But, again, I like the werewolves and the town. Cool!

    Thanks for sharing,

  3. Posted earlier, but it seems to be lost in the wind....

    Anyhow, just wanted to say big thanks to Rob and the rest of the folks at FF.  Feedback like this is invaluable!

    Regarding the frequent CAPS, Francis and I feel that slugging key words generally makes for an easier read by calling out the key words, and calling out the key information.  Although I'll agree we might get excessive with it ("TALL, LEAN MAN" instead of "tall, lean MAN".)

    Incidentally, if anyone is interested in checking out the full script, you can find it here:
    (with concept art!)

  4. i posted this morning, so i'll post again and hopefully it doesn't pop back up again later when rob fixes things (or are things already fixed? i dunno)...

    anyways, i love the idea of a hidden werewolf community. very cool. though, my first thought at reading the logline was the rabies twist was unnecessary, and would probably just overcomplicate things - but that remains to be seen.

    the biggest problem i see with this is that there is way too much stuff crammed into these first 10 pages, too many characters, and things happen way too fast. i don't know who this girl is, we just jump right in to her search for her father without any alone time with her. there's too much physical plot going on and no getting to know characters.

    also, there is stuff here that doesn't need to be...example: i know you want to introduce whoever that bedridden kid is in the church, but that first scene should be cut completely. it's not linked to the biker chase/werewolf town at all, so the transition seems very forced between the two of them. 

    also, minor quip: when that kid in the bed says "run" and the girl is finally inspired to head butt the priest who's been grappling her for some time - that was really confusing, why didn't she decide to break free before?

    if it were me, i'd go back and open the movie with the girl arriving at the gates of the werewolf community, and proceed from there. and also, maybe even a bigger issue: her finding her dad so soon really just kind of kills the flow. does she even have to be searching for him? it feels you might have two concepts mashed together here - a girl searching for her dad, and a rabies outbreak. maybe you could simplify things, or if you absolutely have to keep it the way it is - separate the two stories. maybe rework the outline, say FIND THE TOWN P. 10, FIND DAD P. 30, OUTBREAK P. 60, or something like that. space things out.

    anyways, i guess if i could sum it up, i'd say let your story BREATHE some. take your time. work on your concept, because it's there, you just have to do some whittling down.

    also, this is one man's opinion.

    thanks for sharing!

  5. Thanks everyone for reviewing and voting on this.  And thank you Rob for giving MAD DOGS a chance to get some eyeballs looking at it.


  6.  Hey Dan,

    Thanks for the feedback.  This is indeed a dense screenplay.  We had a lot of ideas and character development we wanted to work in, so things move quite fast.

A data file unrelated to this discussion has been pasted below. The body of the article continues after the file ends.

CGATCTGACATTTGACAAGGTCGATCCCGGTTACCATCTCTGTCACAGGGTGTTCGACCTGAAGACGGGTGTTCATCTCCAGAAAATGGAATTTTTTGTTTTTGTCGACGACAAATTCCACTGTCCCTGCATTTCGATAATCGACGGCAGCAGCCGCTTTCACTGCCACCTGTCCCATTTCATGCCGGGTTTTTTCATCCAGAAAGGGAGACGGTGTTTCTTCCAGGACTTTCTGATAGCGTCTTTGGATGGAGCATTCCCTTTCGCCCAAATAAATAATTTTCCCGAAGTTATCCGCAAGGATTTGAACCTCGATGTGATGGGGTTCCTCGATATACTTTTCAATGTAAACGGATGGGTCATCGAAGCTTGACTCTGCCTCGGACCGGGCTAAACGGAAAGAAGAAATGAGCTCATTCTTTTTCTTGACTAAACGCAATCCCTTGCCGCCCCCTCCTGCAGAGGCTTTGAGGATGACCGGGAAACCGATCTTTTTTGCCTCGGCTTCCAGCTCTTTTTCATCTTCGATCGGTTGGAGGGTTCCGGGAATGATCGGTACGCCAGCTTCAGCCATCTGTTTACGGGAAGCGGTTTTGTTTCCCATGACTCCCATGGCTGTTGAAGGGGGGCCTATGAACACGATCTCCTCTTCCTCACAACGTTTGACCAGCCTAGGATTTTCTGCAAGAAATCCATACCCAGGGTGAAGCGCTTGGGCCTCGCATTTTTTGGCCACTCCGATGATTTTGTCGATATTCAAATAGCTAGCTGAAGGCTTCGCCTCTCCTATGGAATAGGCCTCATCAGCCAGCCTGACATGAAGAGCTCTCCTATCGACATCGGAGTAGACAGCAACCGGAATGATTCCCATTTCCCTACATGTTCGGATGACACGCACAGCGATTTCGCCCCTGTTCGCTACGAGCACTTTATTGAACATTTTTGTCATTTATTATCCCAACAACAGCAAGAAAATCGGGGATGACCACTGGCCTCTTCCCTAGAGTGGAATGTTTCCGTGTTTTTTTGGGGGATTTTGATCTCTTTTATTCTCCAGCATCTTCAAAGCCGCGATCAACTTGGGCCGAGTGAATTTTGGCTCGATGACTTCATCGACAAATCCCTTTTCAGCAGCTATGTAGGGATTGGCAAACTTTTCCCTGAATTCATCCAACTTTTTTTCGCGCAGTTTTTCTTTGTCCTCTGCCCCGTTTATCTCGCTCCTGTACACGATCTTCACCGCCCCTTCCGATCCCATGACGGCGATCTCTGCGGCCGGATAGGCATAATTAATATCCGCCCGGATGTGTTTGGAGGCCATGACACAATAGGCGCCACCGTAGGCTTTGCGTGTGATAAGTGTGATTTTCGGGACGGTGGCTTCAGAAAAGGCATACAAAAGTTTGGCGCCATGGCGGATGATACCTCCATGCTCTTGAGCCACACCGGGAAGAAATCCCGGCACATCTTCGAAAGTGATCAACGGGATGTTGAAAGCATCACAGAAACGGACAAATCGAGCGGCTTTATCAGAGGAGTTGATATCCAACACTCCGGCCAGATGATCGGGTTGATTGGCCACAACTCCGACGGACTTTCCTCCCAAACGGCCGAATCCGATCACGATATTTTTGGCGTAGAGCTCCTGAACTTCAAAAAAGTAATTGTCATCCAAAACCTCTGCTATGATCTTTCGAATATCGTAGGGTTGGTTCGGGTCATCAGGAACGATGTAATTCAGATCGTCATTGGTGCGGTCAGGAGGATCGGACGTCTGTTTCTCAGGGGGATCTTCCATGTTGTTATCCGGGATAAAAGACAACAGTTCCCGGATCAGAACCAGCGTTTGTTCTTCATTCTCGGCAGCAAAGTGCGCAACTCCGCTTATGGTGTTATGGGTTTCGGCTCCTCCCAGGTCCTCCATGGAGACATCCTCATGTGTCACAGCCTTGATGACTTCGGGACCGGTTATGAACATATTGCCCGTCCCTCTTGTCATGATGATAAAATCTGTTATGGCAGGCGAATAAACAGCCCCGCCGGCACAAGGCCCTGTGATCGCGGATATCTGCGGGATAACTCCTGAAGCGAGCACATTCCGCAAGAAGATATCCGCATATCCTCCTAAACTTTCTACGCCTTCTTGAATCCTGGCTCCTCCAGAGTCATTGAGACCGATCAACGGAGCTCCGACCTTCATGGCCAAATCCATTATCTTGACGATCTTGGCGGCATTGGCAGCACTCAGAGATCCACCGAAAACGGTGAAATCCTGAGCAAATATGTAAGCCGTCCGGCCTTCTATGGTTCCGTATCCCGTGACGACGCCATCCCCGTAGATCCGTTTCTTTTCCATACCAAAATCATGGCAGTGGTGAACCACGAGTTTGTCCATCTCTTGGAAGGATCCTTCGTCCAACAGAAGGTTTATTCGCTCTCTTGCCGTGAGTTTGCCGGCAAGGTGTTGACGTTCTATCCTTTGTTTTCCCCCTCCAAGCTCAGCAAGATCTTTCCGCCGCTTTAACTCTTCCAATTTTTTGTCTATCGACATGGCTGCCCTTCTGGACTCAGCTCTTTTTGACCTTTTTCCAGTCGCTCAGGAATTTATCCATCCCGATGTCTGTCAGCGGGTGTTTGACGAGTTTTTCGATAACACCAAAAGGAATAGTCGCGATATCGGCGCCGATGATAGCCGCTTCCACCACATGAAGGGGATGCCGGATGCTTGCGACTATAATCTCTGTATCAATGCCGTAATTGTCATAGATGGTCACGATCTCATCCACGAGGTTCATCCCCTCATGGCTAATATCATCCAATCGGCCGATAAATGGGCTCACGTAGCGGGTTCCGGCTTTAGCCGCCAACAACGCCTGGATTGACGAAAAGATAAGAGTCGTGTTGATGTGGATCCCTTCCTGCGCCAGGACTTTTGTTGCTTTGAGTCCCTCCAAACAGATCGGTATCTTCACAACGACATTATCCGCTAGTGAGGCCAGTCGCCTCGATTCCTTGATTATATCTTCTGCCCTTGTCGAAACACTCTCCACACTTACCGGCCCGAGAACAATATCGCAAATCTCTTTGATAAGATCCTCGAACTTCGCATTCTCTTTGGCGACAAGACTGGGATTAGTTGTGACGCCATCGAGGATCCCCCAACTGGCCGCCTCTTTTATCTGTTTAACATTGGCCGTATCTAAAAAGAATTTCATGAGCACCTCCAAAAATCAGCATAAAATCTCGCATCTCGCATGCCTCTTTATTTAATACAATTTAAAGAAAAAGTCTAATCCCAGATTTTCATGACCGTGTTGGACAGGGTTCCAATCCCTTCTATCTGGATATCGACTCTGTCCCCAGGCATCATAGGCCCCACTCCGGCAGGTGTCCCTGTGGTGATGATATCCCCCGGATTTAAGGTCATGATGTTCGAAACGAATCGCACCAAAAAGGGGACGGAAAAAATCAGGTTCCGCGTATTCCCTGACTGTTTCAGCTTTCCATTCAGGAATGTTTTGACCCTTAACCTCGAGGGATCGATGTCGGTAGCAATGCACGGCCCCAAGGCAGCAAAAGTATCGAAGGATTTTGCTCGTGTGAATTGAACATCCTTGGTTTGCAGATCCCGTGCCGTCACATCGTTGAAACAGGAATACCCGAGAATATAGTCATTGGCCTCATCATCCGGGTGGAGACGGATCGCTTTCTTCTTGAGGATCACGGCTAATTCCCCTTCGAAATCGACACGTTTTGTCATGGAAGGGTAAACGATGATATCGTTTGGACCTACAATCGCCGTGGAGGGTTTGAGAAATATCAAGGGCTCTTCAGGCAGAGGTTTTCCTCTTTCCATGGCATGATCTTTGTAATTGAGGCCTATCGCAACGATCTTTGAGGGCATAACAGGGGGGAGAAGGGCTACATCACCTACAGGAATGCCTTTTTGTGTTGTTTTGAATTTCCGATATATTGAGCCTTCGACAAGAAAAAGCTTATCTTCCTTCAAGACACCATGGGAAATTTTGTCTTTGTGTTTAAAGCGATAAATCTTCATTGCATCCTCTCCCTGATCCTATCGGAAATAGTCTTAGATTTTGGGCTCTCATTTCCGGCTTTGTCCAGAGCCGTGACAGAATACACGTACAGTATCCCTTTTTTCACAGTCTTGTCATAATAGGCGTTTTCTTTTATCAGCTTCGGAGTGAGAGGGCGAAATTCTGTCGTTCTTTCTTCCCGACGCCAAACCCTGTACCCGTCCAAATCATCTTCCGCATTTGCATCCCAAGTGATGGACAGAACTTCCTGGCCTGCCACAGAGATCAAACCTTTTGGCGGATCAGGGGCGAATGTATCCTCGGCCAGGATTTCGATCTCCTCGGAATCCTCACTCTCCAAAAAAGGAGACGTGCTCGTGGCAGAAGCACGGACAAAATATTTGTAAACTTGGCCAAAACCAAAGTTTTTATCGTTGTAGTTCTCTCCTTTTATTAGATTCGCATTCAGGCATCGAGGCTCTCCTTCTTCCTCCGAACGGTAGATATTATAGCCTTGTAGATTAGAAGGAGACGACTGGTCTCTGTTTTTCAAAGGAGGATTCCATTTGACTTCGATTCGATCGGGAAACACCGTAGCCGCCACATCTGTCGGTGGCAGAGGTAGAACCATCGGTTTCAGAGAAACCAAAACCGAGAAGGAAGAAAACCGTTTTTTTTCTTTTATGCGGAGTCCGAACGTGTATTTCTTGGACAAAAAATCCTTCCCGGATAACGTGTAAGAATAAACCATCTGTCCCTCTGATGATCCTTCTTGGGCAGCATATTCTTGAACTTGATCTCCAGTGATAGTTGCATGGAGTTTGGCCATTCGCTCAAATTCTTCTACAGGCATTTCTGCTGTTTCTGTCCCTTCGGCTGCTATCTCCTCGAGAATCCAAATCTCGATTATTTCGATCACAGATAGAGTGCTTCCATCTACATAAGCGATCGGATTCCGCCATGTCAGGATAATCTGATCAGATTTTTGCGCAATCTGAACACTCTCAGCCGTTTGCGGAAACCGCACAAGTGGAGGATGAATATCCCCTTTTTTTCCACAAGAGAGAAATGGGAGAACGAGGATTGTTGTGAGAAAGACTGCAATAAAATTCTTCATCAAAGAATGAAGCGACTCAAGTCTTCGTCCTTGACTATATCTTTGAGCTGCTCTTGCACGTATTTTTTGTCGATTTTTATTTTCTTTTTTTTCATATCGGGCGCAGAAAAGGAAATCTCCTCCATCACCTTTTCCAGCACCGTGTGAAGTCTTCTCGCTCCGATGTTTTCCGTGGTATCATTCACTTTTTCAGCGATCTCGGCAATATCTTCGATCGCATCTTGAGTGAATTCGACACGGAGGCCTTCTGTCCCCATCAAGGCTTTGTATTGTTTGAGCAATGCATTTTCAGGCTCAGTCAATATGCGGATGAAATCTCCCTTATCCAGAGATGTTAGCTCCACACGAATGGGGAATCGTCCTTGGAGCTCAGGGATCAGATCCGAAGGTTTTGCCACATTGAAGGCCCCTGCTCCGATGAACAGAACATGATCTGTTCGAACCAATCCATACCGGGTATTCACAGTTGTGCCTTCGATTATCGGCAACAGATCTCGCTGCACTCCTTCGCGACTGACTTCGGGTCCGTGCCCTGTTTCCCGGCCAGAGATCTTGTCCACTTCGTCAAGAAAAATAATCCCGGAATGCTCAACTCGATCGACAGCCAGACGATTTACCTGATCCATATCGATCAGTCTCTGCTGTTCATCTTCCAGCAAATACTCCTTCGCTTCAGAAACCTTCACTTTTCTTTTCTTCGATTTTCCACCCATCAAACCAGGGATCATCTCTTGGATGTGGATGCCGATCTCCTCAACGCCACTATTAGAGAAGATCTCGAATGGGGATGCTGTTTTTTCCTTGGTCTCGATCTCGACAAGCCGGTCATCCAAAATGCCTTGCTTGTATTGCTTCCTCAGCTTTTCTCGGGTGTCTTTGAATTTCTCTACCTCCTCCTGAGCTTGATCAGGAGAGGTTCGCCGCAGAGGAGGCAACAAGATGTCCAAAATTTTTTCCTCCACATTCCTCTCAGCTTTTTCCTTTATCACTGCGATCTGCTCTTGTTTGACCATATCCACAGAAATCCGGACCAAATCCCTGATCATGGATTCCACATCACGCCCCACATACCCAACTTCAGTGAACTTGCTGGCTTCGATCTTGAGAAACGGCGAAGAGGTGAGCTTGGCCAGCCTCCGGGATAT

The kid in the church (who returns later, nicknamed "Arizona", hence the call outs to his T shirt and license plate) becomes pretty significant later on.  We wanted his early story to intersect with Cassie's early on so his origins were more clear.

    We also wanted Cassie to find her father relatively quickly.  The real juicy character drama and chemistry really couldn't happen until she finds him.  We wanted to use an "ammunition not exposition" approach to these character's histories.  History and baggage emerge as characters conflict with each other (hopefully!)

    The rabies angle can seem a bit after-the-fact, but it plays into Cassie's biggest issue (which unfortunately we don't get to completely expose in the first 10) - that she sees werewolves as mindless, carnal and savage.  Her experience in Moonshine teaches her some depth and beauty to the experience of being a werewolf, but the rabies virus brings her worst nightmare to life; werewolves as brutal, psychotic and base.

    Anyhow, all of that stuff is HOPEFULLY how it should work.  If anyone takes the dive and reads deeper (, Francis and I would love to hear their thoughts!

  7. cool, thanks again for sharing - i believe writetoreel does full-length amateur reviews, might be worth checking them out, they're nice guys!

  8.  Sweet tip!  Checking them out right now!

  9. I agree that the pace could probably be slowed down just a bit. What if you have Cassie enter the church and come upon the captive Arizona before encountering the priest and the woman? Maybe she loosens one restraint before having to flee from the priest. This way you don't have the on the nose exposition when she tells the priest she's looking for her father.

    Regarding the motorcycles, I thought that was a good choice. We  know (or will soon learn depending how you rewrite it) that she is in the vicinity of Moonshine and that a large gathering is taking place. So, it's believable that she would draw the conclusion that they are headed in the direction she wants to go.

  10.  I love the idea of Cassie finding Arizona first and loosening his bonds.  Makes her more active, and tells a little more about her.